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hematite - teaching student specimens of submetallic to metallic gray hematite - Unit of 5 specimens

$ 4.20

Hematite is the most important iron ore. It occurs in extensive sedimentary deposits, around gas vents associated with volcanism, and in contact metamorphic deposits. These specimens are from a contact between limestone and a granitic intrusion. Often, carbonates are impure, containing iron as an impurity. The metamorphism caused by the igneous intrusion releases the iron to form an economic deposit.

These specimens were mined just outside the Baxter Mine where hematite is mined by the California Portland Cement Co. as an additive in cement-making. it is submetallic to metallic in luster, gray in color. Hematite can also be earthy or nonmetallic. Looking at this hematite, students identifying minerals with a key will understand they should start in the "submetallic to metallic" section. Students should see more than one hematite variety and should know that the characteristic reddish streak readily identifies the mineral. It would be instructive for students to compare this hematite with the brown nonmetallic hematite we offer. They look quite different, but both produce the distinctive rust red streak when rubbed on a hard unglazed ceramic tile.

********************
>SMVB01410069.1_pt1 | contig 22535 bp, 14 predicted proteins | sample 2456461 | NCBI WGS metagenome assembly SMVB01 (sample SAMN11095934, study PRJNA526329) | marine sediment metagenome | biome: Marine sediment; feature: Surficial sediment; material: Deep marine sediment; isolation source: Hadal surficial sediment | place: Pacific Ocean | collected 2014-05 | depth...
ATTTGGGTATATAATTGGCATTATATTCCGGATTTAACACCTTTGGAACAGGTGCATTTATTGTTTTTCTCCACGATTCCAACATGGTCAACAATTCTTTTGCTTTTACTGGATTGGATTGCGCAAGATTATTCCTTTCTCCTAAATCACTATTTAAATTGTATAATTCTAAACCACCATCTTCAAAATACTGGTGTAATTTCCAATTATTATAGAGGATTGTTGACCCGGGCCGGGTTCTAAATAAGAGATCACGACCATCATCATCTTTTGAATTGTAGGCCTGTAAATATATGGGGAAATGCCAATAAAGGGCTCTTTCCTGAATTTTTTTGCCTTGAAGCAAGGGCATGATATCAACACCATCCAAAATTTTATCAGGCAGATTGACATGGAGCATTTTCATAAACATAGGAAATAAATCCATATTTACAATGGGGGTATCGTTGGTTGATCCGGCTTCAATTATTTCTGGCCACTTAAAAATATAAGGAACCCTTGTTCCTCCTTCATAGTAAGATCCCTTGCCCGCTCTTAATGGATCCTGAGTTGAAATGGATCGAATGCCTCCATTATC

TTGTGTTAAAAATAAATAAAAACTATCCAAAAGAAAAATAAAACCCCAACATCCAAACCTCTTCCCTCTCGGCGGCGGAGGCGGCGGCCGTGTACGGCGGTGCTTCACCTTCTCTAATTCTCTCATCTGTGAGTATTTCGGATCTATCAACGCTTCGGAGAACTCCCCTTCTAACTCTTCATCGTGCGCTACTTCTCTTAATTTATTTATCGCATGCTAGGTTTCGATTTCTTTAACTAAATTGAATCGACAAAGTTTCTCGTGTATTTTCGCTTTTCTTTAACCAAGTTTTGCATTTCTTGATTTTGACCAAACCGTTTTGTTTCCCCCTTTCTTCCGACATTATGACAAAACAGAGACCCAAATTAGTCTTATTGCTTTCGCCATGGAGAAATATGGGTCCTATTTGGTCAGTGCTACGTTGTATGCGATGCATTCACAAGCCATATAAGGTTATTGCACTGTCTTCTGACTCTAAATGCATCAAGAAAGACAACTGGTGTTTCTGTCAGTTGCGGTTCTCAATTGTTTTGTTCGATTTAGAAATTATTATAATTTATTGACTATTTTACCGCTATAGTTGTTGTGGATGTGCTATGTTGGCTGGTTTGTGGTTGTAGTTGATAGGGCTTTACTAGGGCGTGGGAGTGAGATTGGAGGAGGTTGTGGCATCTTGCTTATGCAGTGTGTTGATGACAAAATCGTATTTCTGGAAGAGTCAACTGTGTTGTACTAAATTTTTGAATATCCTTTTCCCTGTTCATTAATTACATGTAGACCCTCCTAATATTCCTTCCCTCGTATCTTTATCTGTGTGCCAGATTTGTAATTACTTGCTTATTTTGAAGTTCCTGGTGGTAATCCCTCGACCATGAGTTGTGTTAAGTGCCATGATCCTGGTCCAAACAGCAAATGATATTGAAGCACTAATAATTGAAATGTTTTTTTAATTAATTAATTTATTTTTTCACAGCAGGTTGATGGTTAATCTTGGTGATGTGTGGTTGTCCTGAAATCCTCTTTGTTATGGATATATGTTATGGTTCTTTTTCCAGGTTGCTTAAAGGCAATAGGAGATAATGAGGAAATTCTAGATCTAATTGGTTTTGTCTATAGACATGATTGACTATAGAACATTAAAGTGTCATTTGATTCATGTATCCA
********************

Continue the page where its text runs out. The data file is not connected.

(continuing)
Hematite should be compared with magnetite (black streak) and with bog iron ore, limonite, characterized by its mustard yellow streak. The crystallized "specular" variety of hematite can be confused with magnetite. The streak will tell a student which is which. The name hematite is derived from the Greek word for blood, in allusion to the color of the powdered mineral.

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